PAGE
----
Saturday, 23 May 2015

No George, clearly we're not all in this together .....

One contemptuous feature of Britain's finances is a tax break for individuals called "non-domiciled status." The more than 200 years old tax break was designed to attract wealthy foreign investors to Britain by allowing them to keep any money they earn out of reach of the British Taxman. We are the only nation in the world to have such a system and HMRC has long suspected that some “non-doms” have been using the status to avoid tax on money made in Britain.

The tax break is available to any individual normally residing in Britain who either was not born in Britain, one of their parents was not born in Britain, or they are British and have spent an extended period of time abroad. Anyone apply for non-dom status must also prove a connection with family or a business abroad and declare it is their intention to eventually leave Britain. HMRC declare there are 114,000 non-doms currently living in Britain.

One of the ways in which the status is known to have been abused is when a non-dom, who owns a British company transfers the company to an offshore tax haven and sets up a trust that is declared as owner of the business. Profits generated by the business are legally foreign income and therefore not subject to UK corporation tax. If and when the company is sold, gains are again legally foreign income and therefore not subject to UK capital gains tax. 

However the rule was never intended to shelter British assets, yet all attempts to change or abolish non-dom status have been met with strong criticism, including when former leader of the labour party Ed Milliband announced the parties intention to scrap the rule during the recent general election campaign. In an attempt to crack down on abuse the then labour government introduced an annual charge for claiming non-dom status of £30,000 and this has subsequently been increased to up to £90,000 depending on how long the individual has been resident in Britain.

Prominent tax lawyer Jolyon Maugham once said that generally speaking “there is no rational basis for a system that transfers ownership of this UK income abroad.” But even when non-dom status is used as intended, it is controversial, as all other British residents pay tax on worldwide income, regardless of where they make it. Staunch opponents of the favourable treatment include captains of British industry and establishment newspapers such as the Financial Times, who say non-doms get an unfair way to avoid taxes. The system's backers include employers' group the Institute of Directors and free-market think tanks, say the non-dom status attracts foreign talent and money at no cost to the taxpayer.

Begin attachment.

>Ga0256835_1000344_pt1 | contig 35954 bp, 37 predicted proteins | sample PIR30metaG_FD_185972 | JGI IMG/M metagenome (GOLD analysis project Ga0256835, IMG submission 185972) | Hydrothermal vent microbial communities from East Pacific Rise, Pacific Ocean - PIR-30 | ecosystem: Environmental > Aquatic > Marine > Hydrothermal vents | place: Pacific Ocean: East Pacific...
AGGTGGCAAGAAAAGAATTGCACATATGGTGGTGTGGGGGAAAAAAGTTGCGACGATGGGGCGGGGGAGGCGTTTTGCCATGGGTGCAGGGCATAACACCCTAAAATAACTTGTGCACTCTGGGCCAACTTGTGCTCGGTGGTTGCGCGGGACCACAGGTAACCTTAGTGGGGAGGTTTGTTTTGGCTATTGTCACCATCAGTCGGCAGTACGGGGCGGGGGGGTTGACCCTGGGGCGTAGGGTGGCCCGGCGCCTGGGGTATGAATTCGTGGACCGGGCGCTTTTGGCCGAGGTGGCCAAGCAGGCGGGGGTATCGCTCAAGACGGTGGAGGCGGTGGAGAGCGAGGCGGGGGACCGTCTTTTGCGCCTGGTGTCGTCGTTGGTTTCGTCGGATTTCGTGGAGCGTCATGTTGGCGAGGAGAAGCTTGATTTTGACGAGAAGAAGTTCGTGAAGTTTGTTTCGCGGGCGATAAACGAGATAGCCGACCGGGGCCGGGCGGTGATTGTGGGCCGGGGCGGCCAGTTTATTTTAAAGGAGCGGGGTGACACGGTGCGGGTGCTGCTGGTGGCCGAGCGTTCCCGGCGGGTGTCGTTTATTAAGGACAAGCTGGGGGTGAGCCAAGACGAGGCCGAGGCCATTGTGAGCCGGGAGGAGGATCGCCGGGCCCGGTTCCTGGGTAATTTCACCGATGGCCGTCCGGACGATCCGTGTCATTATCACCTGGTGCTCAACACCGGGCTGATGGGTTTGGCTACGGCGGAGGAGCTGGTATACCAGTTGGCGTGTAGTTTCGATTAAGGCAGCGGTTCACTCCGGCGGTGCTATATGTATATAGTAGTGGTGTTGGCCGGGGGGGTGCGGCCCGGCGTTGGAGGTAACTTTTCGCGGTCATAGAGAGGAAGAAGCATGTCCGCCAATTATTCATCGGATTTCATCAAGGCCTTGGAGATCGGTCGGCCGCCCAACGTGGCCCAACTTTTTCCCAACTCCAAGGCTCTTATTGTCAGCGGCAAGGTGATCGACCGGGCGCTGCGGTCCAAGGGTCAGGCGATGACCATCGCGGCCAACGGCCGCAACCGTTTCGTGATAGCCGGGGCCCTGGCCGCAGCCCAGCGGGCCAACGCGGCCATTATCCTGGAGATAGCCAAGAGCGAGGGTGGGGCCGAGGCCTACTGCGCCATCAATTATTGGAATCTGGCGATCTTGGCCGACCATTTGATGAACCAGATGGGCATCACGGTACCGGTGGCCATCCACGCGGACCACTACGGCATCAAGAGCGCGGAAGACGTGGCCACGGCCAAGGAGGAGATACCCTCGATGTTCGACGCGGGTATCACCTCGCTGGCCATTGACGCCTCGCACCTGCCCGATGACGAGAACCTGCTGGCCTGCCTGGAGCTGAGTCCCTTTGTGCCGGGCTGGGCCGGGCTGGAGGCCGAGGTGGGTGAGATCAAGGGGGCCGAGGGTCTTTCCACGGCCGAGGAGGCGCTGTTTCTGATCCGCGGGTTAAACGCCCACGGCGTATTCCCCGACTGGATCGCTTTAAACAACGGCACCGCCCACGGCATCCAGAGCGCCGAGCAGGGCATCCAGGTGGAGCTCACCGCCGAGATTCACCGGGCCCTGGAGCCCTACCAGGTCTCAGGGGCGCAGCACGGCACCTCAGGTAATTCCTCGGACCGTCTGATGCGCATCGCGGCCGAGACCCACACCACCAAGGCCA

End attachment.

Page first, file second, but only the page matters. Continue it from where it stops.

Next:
One high-profile businessman who is known to be a non-dom is business guru James Caan. Having been born in Pakistan entitles Mr Caan to non-dom status. In 1985 he set up a recruitment consultancy called Alexander Mann in London Mayfair and built it into one of Britain’s biggest talent acquisition and management services groups. In 1998 Caan transferred ownership of the company to a Jersey based family trust of which he was a legal beneficiary. The trust sold the company to private equity firm Advent International in 1999 for £130million. As the company was foreign owned and Mr Caan has non-dom status, he was able to legally avoid paying any capital gains tax on the sale that might otherwise have been due.

Former racing star Jackie Stewart is an example of how non-dom status lets’ even Britons send profits earned in Britain offshore. Stewart moved to Switzerland in 1968 but in the 1990s, returned to live in Britain so he could establish a Grand Prix team. His company, Stewart Grand Prix, was based in Britain but was owned via a Jersey trust for the benefit of Stewart's family. In 1999 the team was sold to Ford for £76million. As the team was held by an offshore trust and Stewart was a non-dom the windfall was not subject to UK capital gains tax.

For 25 years Harrods Egyptian born Mohamed Al Fayed who is a non-dom owned department store. In the 1990’s Inland Revenue alleged that enormous dividends from Harrods were being sent offshore. This lead to an agreement between the two parties whereby Al Fayed would pay around £200,000 in tax annually regardless of how much he earned between 1985 and 2003. When he sold Harrods to Qatar Holdings in 2010 for a reported £1.5billion, it was registered to a family trust in Bermuda and given his non-dom status, Mr Al Fayed was required to pay no capital gains tax on the proceeds of the sale.

Foreign national footballers playing in the English & Scottish leagues are also known to abuse the non-dom tax status. As they are not British born and will in all probability leave Britain at some point in the future, they too qualify for the tax benefit. Earning huge sums of money they are able to avoid income tax by legally having their salary paid into an offshore bank account, often in their home country. These are then legally classed as foreign earnings and provided they are not brought back into Britain, will never be subject to any UK tax. The players then sign lucrative sponsorship deals, which are subject to UK taxes to cover living expenses. 

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